wasn't there. We got a tour from the one other American that lives
there. The tour was nice, but was overly concentrated on the
gardens…which were absolutely gorgeous…but I was a little disappointed
at the lack of interaction with the children.
…so I jumped at the 'opportunity' a week later when Lyndsey mentioned that she
was going to go up to the orphanage.
It wasn't so much an opportunity as her asking for a ride, but I
offered before she even got around to the asking, because I was hoping
to actually be able to hang out with the kids this time.
(Even as I'm writing this, I'm starting to question my own sanity. It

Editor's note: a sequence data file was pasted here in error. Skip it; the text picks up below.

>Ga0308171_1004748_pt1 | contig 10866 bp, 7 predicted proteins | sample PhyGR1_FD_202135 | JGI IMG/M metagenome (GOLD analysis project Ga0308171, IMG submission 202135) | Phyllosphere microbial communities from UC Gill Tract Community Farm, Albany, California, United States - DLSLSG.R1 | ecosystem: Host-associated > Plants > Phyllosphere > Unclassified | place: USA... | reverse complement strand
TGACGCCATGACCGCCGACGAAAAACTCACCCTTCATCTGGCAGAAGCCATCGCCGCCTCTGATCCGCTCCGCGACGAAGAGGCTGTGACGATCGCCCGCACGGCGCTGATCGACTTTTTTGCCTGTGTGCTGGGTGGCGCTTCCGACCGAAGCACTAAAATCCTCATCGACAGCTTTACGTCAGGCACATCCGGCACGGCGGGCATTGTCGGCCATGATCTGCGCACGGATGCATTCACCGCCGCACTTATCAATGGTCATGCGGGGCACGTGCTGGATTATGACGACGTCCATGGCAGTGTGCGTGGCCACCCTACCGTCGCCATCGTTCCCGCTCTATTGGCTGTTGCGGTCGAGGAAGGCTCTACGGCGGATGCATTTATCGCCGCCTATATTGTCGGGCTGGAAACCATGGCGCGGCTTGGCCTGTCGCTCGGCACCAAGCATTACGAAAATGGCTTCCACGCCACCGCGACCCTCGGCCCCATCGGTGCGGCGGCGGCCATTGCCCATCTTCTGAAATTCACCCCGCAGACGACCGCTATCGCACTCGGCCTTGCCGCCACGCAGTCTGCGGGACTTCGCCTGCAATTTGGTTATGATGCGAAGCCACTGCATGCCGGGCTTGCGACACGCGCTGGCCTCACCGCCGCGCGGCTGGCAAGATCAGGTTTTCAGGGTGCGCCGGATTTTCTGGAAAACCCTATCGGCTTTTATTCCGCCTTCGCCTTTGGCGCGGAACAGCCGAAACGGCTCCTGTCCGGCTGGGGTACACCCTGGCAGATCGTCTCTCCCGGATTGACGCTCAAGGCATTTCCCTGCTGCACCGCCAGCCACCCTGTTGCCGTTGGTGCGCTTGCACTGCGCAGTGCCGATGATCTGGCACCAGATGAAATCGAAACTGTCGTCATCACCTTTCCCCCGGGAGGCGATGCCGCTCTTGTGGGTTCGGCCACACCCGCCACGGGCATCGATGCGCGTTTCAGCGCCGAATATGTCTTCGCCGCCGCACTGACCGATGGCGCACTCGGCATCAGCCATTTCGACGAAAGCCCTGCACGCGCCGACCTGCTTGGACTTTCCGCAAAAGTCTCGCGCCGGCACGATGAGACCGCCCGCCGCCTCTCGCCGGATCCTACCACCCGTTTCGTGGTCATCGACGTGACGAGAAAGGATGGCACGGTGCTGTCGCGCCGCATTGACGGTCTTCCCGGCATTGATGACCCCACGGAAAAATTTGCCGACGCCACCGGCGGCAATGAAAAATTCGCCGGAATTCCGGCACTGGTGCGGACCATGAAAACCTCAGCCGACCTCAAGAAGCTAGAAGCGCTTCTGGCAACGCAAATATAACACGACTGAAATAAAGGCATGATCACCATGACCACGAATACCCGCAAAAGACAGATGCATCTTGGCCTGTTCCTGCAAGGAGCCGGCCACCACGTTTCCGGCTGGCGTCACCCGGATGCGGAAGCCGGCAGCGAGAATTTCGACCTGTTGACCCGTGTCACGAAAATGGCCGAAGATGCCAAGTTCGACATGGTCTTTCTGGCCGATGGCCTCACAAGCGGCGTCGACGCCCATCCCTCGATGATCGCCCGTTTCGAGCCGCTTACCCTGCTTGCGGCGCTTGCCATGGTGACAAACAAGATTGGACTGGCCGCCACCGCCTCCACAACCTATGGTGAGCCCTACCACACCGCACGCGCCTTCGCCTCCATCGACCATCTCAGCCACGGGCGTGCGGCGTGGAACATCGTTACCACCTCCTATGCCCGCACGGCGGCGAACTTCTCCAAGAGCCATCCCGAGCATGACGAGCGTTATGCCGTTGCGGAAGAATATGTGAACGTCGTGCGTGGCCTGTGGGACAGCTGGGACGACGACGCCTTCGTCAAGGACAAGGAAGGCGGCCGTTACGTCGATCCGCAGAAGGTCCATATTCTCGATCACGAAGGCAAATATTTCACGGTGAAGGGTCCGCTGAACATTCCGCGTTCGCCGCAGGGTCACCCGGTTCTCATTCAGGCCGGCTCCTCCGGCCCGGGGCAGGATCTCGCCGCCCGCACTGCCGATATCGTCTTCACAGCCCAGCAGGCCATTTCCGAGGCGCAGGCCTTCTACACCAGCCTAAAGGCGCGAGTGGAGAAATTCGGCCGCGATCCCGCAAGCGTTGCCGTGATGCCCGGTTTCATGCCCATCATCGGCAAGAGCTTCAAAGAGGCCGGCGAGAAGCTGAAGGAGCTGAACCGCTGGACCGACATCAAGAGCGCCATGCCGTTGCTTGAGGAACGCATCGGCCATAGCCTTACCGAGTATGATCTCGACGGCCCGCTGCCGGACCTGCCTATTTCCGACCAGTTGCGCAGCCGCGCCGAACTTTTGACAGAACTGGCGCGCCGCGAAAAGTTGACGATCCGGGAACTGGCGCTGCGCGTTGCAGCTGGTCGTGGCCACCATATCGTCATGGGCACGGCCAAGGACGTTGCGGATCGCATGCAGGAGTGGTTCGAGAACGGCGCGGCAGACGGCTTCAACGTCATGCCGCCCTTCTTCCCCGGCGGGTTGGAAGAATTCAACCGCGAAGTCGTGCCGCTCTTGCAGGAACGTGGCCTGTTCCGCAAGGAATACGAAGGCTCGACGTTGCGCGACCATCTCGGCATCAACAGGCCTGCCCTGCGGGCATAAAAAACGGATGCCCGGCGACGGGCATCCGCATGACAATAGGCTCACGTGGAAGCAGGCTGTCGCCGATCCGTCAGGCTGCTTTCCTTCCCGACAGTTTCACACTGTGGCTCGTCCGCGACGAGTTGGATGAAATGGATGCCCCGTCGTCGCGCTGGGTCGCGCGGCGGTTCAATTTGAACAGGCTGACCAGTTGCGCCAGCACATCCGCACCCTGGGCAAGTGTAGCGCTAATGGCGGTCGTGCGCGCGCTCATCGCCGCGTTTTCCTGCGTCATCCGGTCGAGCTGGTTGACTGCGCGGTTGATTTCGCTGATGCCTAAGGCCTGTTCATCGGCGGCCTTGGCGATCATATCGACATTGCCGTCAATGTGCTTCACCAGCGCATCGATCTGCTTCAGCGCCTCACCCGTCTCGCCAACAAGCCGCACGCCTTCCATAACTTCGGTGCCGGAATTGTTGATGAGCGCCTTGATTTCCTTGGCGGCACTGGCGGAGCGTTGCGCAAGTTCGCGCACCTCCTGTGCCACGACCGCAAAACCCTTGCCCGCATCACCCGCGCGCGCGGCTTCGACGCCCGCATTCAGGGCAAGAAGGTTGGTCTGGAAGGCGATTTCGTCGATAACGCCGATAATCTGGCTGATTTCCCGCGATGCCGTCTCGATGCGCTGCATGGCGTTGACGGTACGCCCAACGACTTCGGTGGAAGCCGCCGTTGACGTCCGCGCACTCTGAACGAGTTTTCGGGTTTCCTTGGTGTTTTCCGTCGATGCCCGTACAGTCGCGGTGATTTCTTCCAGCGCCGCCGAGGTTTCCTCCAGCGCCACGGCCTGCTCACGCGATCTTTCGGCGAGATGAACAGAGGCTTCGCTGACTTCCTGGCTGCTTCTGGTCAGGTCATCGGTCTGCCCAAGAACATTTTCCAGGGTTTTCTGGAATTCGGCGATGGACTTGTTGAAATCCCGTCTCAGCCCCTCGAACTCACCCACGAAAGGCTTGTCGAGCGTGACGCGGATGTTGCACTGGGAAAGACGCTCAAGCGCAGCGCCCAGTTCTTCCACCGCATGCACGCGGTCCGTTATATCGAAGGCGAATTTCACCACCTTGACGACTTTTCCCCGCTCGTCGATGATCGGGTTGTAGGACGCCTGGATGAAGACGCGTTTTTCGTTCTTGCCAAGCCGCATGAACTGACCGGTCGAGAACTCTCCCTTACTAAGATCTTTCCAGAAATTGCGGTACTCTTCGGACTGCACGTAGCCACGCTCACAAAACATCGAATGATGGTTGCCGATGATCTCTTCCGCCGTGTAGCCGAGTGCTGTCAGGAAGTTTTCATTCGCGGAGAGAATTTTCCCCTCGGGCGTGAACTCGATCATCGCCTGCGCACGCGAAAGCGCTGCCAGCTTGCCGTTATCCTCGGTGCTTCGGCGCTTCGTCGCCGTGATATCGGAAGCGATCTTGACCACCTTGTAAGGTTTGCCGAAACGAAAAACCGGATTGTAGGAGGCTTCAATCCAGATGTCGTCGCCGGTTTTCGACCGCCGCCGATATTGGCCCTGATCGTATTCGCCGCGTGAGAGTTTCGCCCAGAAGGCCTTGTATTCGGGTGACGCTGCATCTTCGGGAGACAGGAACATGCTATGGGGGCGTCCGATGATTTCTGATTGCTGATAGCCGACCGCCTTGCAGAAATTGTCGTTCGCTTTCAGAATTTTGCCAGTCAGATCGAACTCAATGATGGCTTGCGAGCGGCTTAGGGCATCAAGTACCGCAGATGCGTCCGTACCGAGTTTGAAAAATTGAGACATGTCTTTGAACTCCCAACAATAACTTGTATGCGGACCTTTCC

looks like 7 months in Africa, with no interactions with children has
made me think of them as more tolerable, and potentially cute.)
Not really knowing Lyndsey's plans, I jumped in the driver's seat for
the 45 minute drive on smooth paved road, followed by the 30 minute
drive through glorified ditches. When we got to the orphanage, it
appeared that Lyndsey had planned an all-girls' slumber party. She'd
packed a change of clothes and a bottle of wine…and there were 3 other
girls there. (Okay, so we gave one of them a ride too, but I figured
that she was also just coming up for a tour.)
Devin (who I would not have recognized had she not been coming out of
a house that I knew was hers and only hers) and I hugged, asked how
the other was doing, and generally acted like we were old friends
meeting up.

So that's the first story…the second story is just about this
orphanage, which is AMAZING. There's a book about it, called Land of a